Vertical lines, especially substantial mechanically drawn ones, convey strength.  In nature, we relate the vertical line to trees or buildings that define a city’s skyline.  The horizontal line cannot help but be associated with the horizon, where sky meets sea, i.e. peace, tranquility.  The diagonal line needs support to keep it from toppling, but is oh so exciting to slide down.
Let’s not forget our friends the curved lines.  The half-circle, not so thrilling, but the spiral conjures the power of a tornado.  The meandering curved line takes us on an easy but not always purposeful journey, like the course of a river.
What kind of lines do your characters represent?  

I am a huge Harry Potter fan.  I’ve always seen Harry as an active spiral, sometimes loose, but having the potential to pull in tightly at any moment.  Harry can also be a straight line that rapidly changes direction such as the readings on a seismograph.  Hermione is definitely a vertical, and Ron, meandering.
Time to share.  What kind of lines do you see in some of your favorite characters?

Wednesday, July 13, 2011

Pardon Me, Mr. Frost...

I shall be telling this with a sigh
Somewhere ages and ages hence:
Two roads diverged in a wood, and I -
I took the one less traveled by,
And that has made all the difference.

This final stanza of Robert Frost’s poem, "The Road Not Taken" has a special place in my heart. Metaphorically, it is the voice in my head encouraging me to go my own way creatively.

I spent the last week in and around Yosemite National Park, so Frost’s words had a more literal meaning as I hiked through the beauty of the Sierras.

Here are some images along my “roads.”

The road MORE travelled by (AKA scary mountain yard art):

The road LESS traveled by (AKA *Sigh*):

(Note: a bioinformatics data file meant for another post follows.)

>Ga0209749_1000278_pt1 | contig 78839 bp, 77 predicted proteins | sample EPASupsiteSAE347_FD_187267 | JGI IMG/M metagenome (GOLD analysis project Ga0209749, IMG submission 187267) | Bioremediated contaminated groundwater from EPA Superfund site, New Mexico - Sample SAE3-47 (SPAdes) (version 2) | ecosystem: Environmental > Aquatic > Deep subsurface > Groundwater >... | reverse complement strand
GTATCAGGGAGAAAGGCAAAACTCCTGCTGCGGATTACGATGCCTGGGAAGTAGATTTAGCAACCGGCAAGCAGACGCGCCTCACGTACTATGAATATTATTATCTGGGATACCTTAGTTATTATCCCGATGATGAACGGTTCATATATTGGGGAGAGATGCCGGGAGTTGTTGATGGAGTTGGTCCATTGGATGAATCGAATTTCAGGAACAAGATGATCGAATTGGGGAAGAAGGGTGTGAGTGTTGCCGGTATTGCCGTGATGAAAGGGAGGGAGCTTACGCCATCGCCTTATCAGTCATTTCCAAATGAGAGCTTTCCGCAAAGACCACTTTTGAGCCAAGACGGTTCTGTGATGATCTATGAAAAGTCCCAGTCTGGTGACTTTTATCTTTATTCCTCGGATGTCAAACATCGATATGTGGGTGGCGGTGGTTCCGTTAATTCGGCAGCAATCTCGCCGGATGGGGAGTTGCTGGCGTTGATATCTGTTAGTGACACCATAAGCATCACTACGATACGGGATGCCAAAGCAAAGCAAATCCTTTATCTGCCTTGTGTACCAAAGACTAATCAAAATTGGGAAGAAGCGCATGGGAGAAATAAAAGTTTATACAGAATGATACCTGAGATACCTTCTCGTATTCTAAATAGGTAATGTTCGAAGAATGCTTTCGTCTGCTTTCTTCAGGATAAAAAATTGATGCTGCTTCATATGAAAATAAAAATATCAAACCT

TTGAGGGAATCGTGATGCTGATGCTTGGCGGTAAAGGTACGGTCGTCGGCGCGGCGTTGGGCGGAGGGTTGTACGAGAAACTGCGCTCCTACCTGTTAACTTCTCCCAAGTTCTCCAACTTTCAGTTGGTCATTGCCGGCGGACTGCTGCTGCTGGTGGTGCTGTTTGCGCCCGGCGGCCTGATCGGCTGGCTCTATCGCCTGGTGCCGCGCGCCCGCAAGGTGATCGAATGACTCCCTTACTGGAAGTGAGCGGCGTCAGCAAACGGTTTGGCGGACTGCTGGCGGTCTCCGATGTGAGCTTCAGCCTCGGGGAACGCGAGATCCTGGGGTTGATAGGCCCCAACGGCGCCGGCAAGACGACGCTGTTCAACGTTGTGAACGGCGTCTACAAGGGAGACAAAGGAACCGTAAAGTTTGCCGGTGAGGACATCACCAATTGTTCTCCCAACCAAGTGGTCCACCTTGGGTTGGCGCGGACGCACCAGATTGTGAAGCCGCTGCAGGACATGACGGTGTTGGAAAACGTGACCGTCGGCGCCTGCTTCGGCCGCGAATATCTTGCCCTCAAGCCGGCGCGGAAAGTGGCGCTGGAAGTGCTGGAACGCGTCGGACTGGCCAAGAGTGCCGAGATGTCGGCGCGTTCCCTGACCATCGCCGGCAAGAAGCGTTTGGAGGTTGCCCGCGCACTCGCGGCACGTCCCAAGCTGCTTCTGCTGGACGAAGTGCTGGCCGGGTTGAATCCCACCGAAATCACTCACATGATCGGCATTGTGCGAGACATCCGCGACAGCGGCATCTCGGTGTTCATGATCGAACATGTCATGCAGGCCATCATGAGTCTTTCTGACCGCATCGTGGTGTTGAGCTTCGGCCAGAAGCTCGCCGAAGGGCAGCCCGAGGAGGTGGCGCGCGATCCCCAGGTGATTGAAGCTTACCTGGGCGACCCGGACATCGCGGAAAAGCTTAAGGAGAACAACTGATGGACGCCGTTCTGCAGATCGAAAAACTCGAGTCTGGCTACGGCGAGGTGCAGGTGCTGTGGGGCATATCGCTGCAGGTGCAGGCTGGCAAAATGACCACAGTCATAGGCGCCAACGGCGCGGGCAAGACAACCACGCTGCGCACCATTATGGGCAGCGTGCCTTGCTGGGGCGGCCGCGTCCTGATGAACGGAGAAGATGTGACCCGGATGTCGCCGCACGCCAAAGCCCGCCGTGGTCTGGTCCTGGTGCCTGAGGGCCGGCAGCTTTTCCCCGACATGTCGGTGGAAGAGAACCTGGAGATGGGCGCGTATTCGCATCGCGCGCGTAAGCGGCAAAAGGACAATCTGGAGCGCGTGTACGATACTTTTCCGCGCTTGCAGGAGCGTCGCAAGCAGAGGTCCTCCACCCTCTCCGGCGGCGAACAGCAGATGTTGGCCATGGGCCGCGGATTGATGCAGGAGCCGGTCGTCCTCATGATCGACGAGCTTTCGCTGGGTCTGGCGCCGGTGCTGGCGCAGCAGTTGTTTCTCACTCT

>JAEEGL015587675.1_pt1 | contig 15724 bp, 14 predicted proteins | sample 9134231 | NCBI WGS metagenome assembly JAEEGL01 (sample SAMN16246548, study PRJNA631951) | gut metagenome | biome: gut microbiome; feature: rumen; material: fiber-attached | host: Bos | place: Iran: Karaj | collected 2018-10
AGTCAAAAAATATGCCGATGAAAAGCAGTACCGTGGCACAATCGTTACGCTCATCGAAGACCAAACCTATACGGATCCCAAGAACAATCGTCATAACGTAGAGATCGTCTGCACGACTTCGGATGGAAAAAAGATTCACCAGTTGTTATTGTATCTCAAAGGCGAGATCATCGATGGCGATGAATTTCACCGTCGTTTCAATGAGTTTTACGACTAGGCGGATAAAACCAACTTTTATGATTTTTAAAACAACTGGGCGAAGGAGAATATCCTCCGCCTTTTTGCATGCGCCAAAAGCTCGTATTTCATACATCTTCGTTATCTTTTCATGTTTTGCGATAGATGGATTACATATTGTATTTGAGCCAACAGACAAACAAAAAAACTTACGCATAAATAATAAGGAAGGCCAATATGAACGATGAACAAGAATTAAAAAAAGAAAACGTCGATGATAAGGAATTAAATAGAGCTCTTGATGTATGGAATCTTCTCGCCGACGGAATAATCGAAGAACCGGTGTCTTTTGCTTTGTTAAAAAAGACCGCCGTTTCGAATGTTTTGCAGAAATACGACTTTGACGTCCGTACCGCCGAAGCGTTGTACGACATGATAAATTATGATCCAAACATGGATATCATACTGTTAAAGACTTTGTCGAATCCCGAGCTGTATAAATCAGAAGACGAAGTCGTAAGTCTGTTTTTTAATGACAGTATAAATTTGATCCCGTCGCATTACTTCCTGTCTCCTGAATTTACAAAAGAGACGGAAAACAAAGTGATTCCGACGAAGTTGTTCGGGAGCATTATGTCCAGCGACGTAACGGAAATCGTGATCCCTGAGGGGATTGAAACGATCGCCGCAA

Happy travels on your summer roads.

Wednesday, July 6, 2011

Delightful Excesses of a First Draft

On my journey into a frightening, cluttered cabinet in the kitchen, I came across an old recipe book from my childhood called,Southern Cookbook *250 Fine Old Recipes*.  It is filled with pages and pages of deliciousness that would make a Weight Watcher’s coach keel over in shock.

The recipe that caught my eye was for Kentucky Burgoo. It’s a special stew that is traditionally served on the day of the Kentucky Derby. Burgoo is the quintessential definition of excess. (Recipe to follow – brace yourself.)

In a non sequitur way, my writing brain shifted to a first draft where excess rules supreme.

(This is the portion of the post where plotters wring their hands and gnash their teeth, while pantsers dance naked in the forest.)

Where else in our writing process can we toss everything lying around the corners of our brain into the story? The first draft is the “try anything” canvas. We jump from the high dive. The “editor has left the room sign” should be blinking when we pour out our heart and soul into the birth of our manuscript. We should break out into the song “Anything Goes.”

Sprinkle in similes
Mess with metaphors
Align audacious alliteration
Electrify your eloquence
Scintillate the story stakes
Offer up onomatopoeia
Mesmerize your MC 
Quantify your quest
Hold nothing back and fall in love with your story.

There is plenty of time – and necessity - in the revision process for trimming, slashing, rethinking, changing, changing, and changing again.

My wish for you is to taste that wild abandon where you plunge into the garden of excess, writing on the white hot wave of inspiration during your glorious first draft.

Historically served to huge crowds at political rallies, horse sales, and other outdoor events. (Hmmm – maybe an idea for the SCBWI LA Conference gala?)
600 lbs. lean soup meat (no fat, no bones)
200 lbs. fat hens
2000 lbs. potatoes, peeled and diced
200 lbs. onions
5 bushels of cabbage, chopped
60 10lb. cans of tomatoes
24 10lb. cans puree of tomatoes
24 10lb. cans of carrots
18 10lb. cans of corn
Red pepper and salt to taste (are you laughing yet?)
Season with Worcestershire, Tabasco, or steak sauce
Mix the ingredients, a little at a time, and cook outdoors in huge iron kettles over wood fires from 15 to 20 hours. Use squirrels in season…one dozen squirrels to each 100 gallons. (I did not make up the squirrel part. Who knew there was an actual squirrel season?)

And THAT, my friends, is excess. Happy first drafting.